Eternals (Chloé Zhao, 2021) and Venom: Let There be Carnage (Andy Serkis, 2021)

The Eternals stand in a line.

I went out to the mall last Friday to watch a self-made double feature of superhero movies at the AMC. First up was Eternals, the latest in the on-going saga of the Marvel Cinematic Universe. Directed by the Oscar-certified Chloé Zhao, whose Nomadland and The Rider are notable for their location work, focus on small details of performance and process in everyday lives, and twilight-gray color palettes, she was maybe the worst possible choice to adapt the work of four-color genius/cosmic weirdo Jack Kirby, whose 1970s series of the same name was his third (at least) attempt at creating a new kind history myth of the universe, after the initial creation of the Marvel Universe and then his New Gods series at DC. The comic book Eternals is a massive epic, encompassing the whole history of humanity and the wider universe beyond, marked by Kirby’s densely packed and luridly colored panels and splash pages. Zhao’s Eternals, on the other hand, is very very beige.

A group of super-powered beings are sent to the Earth 7,000 years ago to defend humanity from big CGI lizard dogs who show up sometimes and start eating everyone. They each have special powers and colored suits (all the colors of the rainbow: blue-grey, green-grey, red-grey, white-grey, etc). Most of the powers involve yellow lines of CGI (why is it always yellow?) that allow them to punch stuff really hard or set things on fire with their eyes or have a sword. One of the guys looks exactly like the evil Super-man from a Zack Snyder movie. He’s not the leader, but everyone acts like he is because he can fly and he’s a handsome white guy. The actual leader is Salma Hayek, who can heal people, but she’s dies early on and that’s what sets the plot in motion.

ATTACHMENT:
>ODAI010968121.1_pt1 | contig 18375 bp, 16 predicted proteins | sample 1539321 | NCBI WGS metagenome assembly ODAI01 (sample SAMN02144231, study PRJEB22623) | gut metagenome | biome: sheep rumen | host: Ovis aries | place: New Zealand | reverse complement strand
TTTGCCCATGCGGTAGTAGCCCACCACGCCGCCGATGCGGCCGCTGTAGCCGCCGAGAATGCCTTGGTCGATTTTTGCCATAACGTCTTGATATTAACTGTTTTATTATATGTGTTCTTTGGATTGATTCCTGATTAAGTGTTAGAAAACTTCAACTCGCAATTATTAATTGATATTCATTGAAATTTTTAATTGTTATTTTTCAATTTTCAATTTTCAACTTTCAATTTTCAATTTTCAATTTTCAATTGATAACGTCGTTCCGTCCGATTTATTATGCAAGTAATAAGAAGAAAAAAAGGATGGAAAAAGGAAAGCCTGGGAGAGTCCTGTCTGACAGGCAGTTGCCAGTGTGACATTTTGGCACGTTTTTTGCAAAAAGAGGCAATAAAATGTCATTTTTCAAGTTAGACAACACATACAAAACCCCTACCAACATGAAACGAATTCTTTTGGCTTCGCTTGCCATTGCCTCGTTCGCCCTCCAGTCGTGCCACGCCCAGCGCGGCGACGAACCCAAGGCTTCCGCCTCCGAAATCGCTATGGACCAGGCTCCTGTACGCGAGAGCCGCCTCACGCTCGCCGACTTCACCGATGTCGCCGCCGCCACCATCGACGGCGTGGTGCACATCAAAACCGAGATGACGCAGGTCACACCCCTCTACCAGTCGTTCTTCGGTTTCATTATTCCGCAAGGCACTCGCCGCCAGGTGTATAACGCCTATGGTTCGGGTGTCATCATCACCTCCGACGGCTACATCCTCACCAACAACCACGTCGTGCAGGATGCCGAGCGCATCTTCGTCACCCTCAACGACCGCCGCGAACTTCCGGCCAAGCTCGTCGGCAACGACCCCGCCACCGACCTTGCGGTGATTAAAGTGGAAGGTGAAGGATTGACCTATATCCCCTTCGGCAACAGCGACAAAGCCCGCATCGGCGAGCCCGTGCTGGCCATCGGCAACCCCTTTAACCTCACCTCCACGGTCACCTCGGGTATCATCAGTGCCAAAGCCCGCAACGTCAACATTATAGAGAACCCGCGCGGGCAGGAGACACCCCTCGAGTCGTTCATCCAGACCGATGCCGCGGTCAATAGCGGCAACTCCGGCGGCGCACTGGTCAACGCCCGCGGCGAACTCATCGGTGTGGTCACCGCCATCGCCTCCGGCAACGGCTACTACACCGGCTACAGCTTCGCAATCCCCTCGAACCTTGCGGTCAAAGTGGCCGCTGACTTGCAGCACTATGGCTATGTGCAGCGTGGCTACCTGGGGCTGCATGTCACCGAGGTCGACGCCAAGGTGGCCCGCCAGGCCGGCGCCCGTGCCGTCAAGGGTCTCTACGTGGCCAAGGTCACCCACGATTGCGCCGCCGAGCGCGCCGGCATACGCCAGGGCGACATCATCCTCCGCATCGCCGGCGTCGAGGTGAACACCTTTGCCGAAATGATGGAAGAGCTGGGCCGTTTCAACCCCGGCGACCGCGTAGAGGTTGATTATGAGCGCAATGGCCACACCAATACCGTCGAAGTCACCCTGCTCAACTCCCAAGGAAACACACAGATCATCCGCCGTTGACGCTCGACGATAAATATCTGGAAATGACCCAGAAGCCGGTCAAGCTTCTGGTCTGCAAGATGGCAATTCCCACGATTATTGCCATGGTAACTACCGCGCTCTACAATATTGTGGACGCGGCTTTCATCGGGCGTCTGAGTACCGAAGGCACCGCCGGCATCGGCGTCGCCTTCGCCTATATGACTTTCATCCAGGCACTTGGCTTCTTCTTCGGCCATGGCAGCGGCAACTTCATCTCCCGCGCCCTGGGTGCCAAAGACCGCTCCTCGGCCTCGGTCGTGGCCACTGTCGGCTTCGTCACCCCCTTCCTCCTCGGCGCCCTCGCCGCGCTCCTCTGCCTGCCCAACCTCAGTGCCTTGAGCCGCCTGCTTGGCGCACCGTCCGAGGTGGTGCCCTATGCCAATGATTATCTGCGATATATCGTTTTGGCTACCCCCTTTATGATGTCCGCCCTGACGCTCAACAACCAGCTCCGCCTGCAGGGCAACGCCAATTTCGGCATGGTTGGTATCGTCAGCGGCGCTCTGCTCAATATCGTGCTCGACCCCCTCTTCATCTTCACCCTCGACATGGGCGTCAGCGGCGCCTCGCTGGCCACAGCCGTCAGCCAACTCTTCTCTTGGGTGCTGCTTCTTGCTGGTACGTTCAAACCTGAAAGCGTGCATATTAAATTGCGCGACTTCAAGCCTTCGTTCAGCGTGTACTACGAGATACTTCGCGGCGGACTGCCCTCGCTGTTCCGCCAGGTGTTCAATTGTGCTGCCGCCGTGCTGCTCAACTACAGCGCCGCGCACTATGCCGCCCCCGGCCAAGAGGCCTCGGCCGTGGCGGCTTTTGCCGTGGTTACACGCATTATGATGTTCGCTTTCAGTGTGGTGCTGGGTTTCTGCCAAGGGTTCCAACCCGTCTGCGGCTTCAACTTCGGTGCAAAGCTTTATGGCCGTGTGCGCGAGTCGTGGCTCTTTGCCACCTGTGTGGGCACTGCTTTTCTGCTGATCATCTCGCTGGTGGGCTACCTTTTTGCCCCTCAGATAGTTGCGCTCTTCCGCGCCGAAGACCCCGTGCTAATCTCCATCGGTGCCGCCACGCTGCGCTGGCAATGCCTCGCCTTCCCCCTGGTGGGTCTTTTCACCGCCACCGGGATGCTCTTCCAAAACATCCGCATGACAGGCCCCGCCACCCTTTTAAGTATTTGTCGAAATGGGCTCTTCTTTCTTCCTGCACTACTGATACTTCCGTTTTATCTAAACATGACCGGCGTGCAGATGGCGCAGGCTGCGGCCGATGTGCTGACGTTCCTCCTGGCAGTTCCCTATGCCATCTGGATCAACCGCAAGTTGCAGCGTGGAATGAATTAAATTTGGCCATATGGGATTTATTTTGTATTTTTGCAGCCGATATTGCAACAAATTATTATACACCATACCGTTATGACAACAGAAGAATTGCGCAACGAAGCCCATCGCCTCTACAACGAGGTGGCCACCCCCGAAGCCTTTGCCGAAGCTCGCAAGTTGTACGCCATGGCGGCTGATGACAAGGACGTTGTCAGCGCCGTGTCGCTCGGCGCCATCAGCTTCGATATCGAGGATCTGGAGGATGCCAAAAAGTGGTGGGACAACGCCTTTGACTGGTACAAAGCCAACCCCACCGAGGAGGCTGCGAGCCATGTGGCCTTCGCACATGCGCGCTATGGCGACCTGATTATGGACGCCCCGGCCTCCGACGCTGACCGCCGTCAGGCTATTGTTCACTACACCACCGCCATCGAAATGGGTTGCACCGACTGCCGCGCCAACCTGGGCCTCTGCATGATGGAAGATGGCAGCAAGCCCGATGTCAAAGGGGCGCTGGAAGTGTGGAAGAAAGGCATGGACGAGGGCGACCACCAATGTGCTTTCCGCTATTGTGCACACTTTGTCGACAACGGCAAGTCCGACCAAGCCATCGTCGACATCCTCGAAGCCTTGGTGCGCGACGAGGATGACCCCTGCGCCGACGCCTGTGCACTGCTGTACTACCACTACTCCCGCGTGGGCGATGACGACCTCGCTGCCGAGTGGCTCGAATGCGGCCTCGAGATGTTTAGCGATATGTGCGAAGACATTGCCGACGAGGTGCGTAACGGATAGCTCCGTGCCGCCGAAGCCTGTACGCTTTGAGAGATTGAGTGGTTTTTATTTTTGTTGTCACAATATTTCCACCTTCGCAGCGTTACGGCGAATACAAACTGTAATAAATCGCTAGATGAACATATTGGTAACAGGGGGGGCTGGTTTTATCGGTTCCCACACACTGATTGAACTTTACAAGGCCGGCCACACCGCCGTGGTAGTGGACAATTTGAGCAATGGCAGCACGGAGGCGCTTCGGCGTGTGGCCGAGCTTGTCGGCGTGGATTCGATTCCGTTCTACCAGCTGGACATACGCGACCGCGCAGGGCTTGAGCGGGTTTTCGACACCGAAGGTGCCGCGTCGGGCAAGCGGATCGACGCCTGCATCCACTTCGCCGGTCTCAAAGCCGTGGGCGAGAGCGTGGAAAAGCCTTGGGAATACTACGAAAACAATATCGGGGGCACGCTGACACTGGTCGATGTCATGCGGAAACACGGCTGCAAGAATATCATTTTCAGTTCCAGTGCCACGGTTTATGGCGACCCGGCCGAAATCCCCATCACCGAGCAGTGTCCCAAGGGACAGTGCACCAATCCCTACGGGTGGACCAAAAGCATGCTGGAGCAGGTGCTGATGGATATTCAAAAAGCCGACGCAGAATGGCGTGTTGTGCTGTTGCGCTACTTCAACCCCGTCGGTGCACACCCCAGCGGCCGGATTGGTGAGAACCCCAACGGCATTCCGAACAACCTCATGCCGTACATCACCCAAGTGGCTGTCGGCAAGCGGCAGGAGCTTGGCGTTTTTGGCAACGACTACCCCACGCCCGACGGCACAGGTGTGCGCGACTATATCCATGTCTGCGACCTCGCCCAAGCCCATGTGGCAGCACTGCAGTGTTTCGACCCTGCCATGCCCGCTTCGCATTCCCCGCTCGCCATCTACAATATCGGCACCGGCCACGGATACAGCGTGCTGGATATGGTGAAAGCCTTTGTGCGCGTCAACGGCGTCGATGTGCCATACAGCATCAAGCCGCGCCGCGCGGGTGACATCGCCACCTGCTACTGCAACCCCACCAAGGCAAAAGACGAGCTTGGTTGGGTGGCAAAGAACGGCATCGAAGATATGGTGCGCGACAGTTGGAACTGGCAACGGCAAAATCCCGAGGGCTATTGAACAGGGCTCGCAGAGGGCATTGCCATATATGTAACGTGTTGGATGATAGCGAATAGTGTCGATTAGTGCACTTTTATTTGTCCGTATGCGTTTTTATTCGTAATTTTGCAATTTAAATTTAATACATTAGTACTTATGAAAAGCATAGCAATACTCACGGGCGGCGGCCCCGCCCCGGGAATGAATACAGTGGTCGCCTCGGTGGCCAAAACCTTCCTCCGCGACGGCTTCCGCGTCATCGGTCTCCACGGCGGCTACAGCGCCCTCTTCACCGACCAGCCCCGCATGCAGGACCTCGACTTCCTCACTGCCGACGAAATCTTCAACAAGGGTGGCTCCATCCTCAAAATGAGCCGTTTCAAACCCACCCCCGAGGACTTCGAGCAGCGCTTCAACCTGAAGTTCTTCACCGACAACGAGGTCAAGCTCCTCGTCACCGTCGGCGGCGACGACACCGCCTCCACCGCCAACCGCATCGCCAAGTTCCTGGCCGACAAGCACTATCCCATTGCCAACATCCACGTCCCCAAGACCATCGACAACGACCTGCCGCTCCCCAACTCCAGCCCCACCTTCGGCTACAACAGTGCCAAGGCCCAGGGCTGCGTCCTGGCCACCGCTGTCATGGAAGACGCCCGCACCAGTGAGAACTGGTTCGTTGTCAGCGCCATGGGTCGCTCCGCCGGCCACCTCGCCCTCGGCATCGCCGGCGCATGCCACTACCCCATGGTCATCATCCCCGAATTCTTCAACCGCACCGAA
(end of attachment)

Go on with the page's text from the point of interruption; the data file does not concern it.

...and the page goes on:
The new leader is Gemma Chan who plays Sersi. She’s dating Jon Snow, and her ex is the flying guy, Ikaris, played by Robb Stark. This is funny because those two actors were on the same show with a main character also named Cersei and they also look exactly alike: they can’t get away from Circes (like Odysseus I suppose) and also they’re totally interchangeable in every way. Sersi tracks down all the other Eternals, who have spread out across the globe for the last 500 years and don’t have phones or internet or any way to communicate other than showing up in person at each other’s house or place of business. They argue about whether or not they should do something (most MCU properties are about people with superpowers arguing about whether they should do anything at all), and Zhao intercuts flashbacks of what they’ve all been up to for all of recorded history (mostly stuff like brainwashing indigenous people in the Amazon rain forest or taking thousands of years to realize that sometimes humans do bad things with technology). One of them, Kingo, is a Bollywood star. We’re introduced to him filming a musical number that seems to be conceived as an homage to a much more vibrant cinema, but literally pales in comparison and might be in slow motion. More action happens, secrets are revealed, there’s a big showdown on a beach, Kingo wanders off and everyone forgets about him, Ikaris flies way too close to the sun.